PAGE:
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The baby who barked
Wednesday 12 July 2000

First, the baby was born. Then everybody became ecstatic. When they brought her home two days later, the house overflowed with a new kind of air. People came in cars and on foot to adore her. Small crowds of visitors fell naturally into the configurations of religious paintings. The women pushed their faces in close, to smell skin. The men stood further back with their arms folded, smiling, talking quietly among themselves, but always with their bodies turned towards mother and child. The father's school friend struggled in, carrying, in a pot, the Greek tree that she was named after. It was found that one bottle can supply enough champagne for nine people to toast a baby.

She took the breast. Milk flowed. The father cooked and served. The nanna washed dishes and clothes. The granny got down on hands and knees and went at the kitchen lino. It was early in a Melbourne winter. The extended family hummed like a well-cranked top. The heart-broken old blue heeler slunk with impunity on to a forbidden rug, and rested her muzzle on her crossed frontpaws.

Two weeks passed in peaceable veneration. Everything about the baby was a perfect glory. Her hairline. Her orange poo. Her squashed right ear. Her long fingers. Her very small cough. "Like a bark!" said someone fondly. One cough at a time, maybe once a day. "Bark!" through stiffened pink lips. Then twice a day. Two at a time. Then three, then more.

And then one day when she coughed she didn't stop. Everyone rushed to the sofa. The mother held her folded forward like a tiny choking koala. Out, out, out went bark after bark after bark, and not a single breath came in. Her eyes screwed shut and disappeared. Her face went red, then royal purple, then greyish-blue. Before their eyes she shrank, intensified. At last she got to the bottom of it and a harsh thread of air sucked itself into her with a noise like a hammy actor dying. The man from along the street said, "You take that kid to hospital".

Whatever she had was very infectious. They put her in an isolation unit on the fifth floor, with her mother beside her on a fold-out couch; and every hour or so, for five days, the baby coughed and went blue and fought for breath. They even clapped a weeny little oxygen mask on to her. After each paroxysm, nasty pale sticky foam coated her lips and she sank into an exhausted sleep.

They pushed a tube down through her nose and sucked muck out of her. They got some blood out of her tiny sausage of an arm. The tests were "inconclusive". Whooping cough? Her parents weren't even sure how to pronounce it. Isn't it a disease of the olden days? Hasn't it been wiped out, like polio? It's coming back, said a nurse. I've seen this whole side of the thoracic ward - nothing but babies with whooping cough.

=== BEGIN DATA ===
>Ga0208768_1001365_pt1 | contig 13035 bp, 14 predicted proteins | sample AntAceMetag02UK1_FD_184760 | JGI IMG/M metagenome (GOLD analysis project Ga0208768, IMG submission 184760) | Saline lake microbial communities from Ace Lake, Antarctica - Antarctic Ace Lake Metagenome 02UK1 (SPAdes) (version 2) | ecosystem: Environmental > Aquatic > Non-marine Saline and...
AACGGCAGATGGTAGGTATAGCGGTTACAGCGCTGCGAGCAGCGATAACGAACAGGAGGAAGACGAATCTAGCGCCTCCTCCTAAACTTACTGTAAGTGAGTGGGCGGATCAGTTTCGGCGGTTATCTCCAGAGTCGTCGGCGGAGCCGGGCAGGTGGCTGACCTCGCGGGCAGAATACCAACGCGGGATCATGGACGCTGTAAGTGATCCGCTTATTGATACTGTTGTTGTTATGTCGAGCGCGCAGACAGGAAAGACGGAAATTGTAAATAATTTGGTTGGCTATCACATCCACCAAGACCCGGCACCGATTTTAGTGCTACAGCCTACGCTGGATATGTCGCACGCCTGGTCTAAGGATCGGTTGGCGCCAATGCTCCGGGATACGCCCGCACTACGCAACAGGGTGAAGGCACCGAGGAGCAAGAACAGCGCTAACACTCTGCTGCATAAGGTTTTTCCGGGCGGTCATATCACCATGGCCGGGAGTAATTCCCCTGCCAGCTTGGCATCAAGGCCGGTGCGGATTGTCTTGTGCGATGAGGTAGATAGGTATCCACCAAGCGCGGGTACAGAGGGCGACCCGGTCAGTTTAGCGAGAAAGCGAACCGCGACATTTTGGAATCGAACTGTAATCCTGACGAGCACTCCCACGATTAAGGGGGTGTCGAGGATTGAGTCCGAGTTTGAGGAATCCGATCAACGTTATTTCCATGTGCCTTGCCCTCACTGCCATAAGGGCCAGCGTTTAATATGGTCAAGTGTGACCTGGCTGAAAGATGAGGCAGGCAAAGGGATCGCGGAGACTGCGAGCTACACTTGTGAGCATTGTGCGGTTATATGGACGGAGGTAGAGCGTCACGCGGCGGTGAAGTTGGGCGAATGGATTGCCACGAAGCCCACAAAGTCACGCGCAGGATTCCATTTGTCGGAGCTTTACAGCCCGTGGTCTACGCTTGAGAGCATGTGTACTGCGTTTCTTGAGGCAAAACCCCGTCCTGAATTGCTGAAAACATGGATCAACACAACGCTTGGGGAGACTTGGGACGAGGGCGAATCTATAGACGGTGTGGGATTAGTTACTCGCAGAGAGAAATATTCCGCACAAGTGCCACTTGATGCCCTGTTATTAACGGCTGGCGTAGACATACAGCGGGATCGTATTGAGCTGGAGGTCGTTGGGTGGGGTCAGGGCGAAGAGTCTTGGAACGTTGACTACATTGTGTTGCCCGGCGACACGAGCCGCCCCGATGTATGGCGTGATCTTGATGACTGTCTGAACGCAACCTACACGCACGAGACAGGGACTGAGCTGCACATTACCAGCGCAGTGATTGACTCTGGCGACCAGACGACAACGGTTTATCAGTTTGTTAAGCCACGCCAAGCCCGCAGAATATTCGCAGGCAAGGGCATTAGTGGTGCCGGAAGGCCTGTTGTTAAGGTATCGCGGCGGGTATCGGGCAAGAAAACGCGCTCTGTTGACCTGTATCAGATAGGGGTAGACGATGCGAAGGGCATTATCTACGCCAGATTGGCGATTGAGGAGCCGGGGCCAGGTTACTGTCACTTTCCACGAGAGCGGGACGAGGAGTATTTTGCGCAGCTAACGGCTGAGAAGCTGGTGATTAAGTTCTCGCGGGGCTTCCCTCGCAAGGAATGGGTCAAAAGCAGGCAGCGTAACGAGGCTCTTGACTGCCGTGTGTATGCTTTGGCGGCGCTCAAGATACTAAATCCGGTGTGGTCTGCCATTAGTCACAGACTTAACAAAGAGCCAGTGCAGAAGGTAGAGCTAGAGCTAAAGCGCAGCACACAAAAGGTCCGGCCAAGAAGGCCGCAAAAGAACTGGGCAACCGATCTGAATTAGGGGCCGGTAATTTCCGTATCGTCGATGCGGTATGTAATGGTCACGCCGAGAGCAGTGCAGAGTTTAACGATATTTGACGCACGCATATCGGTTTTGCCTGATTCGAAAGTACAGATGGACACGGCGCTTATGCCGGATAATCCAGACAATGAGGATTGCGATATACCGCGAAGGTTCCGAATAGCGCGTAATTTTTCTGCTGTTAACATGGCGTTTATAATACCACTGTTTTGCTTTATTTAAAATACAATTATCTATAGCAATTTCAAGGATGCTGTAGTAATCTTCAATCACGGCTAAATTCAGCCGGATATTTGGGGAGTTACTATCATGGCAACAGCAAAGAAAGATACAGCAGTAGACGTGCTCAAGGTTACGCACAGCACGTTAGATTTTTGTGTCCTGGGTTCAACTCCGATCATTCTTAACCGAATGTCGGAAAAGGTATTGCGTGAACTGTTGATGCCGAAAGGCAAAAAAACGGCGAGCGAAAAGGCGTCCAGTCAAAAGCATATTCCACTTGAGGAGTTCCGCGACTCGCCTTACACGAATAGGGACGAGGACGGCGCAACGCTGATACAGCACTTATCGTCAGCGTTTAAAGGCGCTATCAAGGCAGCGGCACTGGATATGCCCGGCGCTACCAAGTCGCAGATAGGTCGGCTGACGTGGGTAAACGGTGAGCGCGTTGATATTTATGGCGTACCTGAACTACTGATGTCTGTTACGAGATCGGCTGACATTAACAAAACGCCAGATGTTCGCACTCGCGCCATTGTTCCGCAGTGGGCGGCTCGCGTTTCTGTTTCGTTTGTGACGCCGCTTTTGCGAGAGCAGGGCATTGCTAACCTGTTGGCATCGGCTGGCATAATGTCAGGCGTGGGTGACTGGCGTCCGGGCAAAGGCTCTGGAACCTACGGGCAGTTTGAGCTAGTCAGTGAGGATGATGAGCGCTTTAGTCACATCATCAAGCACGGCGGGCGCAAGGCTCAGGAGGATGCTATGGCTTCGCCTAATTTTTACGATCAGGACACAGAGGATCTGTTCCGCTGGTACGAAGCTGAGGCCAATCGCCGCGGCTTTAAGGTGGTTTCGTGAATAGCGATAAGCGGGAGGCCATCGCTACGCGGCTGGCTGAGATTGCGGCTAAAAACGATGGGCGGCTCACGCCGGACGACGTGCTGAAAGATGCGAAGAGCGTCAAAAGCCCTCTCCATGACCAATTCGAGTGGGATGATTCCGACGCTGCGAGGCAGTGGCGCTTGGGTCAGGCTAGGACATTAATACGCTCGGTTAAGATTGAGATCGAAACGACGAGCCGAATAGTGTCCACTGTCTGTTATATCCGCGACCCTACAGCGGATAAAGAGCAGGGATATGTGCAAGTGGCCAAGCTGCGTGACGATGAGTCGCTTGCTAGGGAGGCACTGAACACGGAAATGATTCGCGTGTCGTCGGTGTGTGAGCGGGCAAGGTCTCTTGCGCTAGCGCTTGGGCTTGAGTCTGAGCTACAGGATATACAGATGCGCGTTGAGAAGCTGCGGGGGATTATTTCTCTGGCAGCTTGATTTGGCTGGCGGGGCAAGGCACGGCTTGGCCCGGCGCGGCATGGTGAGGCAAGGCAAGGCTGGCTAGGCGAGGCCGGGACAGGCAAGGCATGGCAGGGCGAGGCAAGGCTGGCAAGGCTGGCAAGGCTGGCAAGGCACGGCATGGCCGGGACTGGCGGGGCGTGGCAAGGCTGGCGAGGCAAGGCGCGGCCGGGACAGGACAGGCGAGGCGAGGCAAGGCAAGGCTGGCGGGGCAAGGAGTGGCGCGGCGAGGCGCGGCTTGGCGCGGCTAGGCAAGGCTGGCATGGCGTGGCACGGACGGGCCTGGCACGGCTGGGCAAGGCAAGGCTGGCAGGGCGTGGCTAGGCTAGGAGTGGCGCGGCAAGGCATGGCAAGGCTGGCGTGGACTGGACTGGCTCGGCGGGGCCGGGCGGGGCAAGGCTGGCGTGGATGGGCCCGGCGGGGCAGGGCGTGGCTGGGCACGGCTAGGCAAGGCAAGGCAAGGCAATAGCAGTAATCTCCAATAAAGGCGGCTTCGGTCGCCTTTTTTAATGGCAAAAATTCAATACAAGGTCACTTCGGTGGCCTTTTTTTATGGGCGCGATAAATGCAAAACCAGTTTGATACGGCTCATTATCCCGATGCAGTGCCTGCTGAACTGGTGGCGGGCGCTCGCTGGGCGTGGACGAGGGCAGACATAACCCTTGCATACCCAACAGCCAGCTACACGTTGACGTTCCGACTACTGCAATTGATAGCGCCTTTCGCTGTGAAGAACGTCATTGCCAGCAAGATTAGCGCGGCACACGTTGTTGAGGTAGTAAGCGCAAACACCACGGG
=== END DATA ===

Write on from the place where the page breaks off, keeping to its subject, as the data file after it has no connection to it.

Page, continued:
The baby coughed, the mother coughed, even the nanna coughed, but the father stayed healthy, which was just as well since attending mothers don't get fed: he was bringing in three meals a day. By the time the baby left hospital, she was three weeks old and a different, darker, more serious person. The nanna crept home and stayed in bed for a fortnight, choking and gasping, her tear ducts spouting water and the whole front of her torso in spasms.

And once they started telling people about it, they heard that whooping cough is indeed cropping up all over the place. The baby's uncle had it at 14. An academic in Newcastle at 42. Somebody's mother up in Woy Woy at 80 (she swore by Bonnington's Irish Moss). The baby's great-grandfather, from the Mallee, thought he felt it coming on, but claimed to have kept it at bay by frequent gargling with Listerine. One of the nanna's friends told her that she'd heard you can immunise a baby against whooping cough with garlic. Gradually it all started to seem a bit ordinary, a bit ridiculous, as if they had over-reacted.

But the fright was real. And the nanna had missed three weeks of the new life. She missed the baby and the baby's parents, and the work she'd been doing around their house, and the privilege of spending hours of each day holding her grand-daughter in her arms, watching the waves of expression sweep and falter and resolve over her pure face.


Daily news carry constant warning from our Government and experts that preventable disease is increasing in our community. Parents are urged to vaccinate their children. Often parents are not vaccinated themselves. There is resistance to vaccination.

Word from East Timor is that tuberculosis is everwhere. It's coming here so they say. Now so many people are arriving with the Olympics. The equestrians are warned not to be in contact with the 250 horses from overseas...some mosquito born horse flu' that kills people - a cross-specie horror. The beat goes on...

Regards from Down Under

-- Pieter (, July 11, 2000


according to-prophecy--WE AIN,T SEEN NUTHIN YET!!

-- al-d. (, July 12, 2000.

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